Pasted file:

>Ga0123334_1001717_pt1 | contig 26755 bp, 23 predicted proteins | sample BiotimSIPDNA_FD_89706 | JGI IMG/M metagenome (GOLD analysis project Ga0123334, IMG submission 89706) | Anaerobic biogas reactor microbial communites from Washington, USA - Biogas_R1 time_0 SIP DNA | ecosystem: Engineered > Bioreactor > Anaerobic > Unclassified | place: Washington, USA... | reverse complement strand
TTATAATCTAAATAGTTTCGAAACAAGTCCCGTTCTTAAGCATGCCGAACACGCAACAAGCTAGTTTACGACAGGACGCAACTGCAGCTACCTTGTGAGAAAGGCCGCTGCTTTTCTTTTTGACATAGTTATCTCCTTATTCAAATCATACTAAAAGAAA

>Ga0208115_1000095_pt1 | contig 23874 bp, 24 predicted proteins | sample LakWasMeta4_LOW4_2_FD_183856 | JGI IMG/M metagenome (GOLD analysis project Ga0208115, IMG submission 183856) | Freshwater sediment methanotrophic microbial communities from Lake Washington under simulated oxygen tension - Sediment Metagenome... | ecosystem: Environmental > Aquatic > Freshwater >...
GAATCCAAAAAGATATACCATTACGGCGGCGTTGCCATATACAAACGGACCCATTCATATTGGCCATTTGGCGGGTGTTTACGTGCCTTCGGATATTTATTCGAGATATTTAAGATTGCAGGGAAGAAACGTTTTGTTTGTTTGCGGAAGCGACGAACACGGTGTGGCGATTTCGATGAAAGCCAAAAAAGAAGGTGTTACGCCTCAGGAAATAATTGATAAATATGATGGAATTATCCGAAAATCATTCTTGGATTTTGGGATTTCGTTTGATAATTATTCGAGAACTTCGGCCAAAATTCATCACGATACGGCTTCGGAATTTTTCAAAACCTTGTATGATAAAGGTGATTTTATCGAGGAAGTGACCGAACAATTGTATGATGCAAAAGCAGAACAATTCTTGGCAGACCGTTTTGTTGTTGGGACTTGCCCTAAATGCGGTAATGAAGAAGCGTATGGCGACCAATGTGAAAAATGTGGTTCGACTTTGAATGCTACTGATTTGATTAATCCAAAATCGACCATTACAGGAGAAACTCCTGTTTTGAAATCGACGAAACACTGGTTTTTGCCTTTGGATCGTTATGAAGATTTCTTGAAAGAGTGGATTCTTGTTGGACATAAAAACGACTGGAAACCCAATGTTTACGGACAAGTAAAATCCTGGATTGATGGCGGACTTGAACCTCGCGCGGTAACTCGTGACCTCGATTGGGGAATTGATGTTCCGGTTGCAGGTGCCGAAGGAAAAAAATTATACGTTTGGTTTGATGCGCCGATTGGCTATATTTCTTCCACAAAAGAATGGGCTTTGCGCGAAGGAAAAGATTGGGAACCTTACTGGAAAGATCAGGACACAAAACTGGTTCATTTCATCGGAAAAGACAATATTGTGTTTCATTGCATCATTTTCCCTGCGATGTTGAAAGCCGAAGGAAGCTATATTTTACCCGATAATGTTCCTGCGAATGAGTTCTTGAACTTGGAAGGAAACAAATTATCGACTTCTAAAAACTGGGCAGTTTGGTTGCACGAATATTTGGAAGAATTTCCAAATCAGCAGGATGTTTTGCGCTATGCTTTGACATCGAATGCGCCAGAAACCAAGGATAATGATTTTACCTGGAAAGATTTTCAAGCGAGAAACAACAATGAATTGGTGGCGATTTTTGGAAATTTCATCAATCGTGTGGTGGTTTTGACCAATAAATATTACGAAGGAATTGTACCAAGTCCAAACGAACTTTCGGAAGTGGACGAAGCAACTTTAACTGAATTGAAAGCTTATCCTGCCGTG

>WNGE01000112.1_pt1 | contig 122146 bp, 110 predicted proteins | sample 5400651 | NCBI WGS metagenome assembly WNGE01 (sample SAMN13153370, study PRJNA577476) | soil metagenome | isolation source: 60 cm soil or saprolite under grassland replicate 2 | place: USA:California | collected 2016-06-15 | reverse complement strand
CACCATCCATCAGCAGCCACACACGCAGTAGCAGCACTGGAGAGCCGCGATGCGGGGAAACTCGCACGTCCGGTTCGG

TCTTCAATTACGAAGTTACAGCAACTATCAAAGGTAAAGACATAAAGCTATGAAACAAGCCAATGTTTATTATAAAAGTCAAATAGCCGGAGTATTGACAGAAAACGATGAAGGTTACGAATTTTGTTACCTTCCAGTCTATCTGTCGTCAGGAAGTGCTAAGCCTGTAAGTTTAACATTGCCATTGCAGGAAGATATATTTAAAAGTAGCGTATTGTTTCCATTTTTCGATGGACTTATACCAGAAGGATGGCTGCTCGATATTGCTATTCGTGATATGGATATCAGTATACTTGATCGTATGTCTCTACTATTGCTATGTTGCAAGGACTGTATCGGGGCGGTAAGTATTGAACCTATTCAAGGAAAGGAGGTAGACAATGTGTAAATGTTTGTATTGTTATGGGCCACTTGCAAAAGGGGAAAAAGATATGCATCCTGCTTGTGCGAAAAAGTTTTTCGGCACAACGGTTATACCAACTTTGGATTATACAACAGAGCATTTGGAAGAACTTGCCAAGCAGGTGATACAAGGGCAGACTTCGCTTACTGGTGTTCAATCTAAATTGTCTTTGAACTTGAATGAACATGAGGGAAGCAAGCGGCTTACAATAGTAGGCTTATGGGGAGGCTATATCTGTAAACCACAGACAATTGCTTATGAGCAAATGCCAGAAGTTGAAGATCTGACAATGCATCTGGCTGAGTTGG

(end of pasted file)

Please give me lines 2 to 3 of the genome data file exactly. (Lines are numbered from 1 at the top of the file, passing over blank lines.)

TTATAATCTAAATAGTTTCGAAACAAGTCCCGTTCTTAAGCATGCCGAACACGCAACAAGCTAGTTTACGACAGGACGCAACTGCAGCTACCTTGTGAGAAAGGCCGCTGCTTTTCTTTTTGACATAGTTATCTCCTTATTCAAATCATACTAAAAGAAA

>Ga0208115_1000095_pt1 | contig 23874 bp, 24 predicted proteins | sample LakWasMeta4_LOW4_2_FD_183856 | JGI IMG/M metagenome (GOLD analysis project Ga0208115, IMG submission 183856) | Freshwater sediment methanotrophic microbial communities from Lake Washington under simulated oxygen tension - Sediment Metagenome... | ecosystem: Environmental > Aquatic > Freshwater >...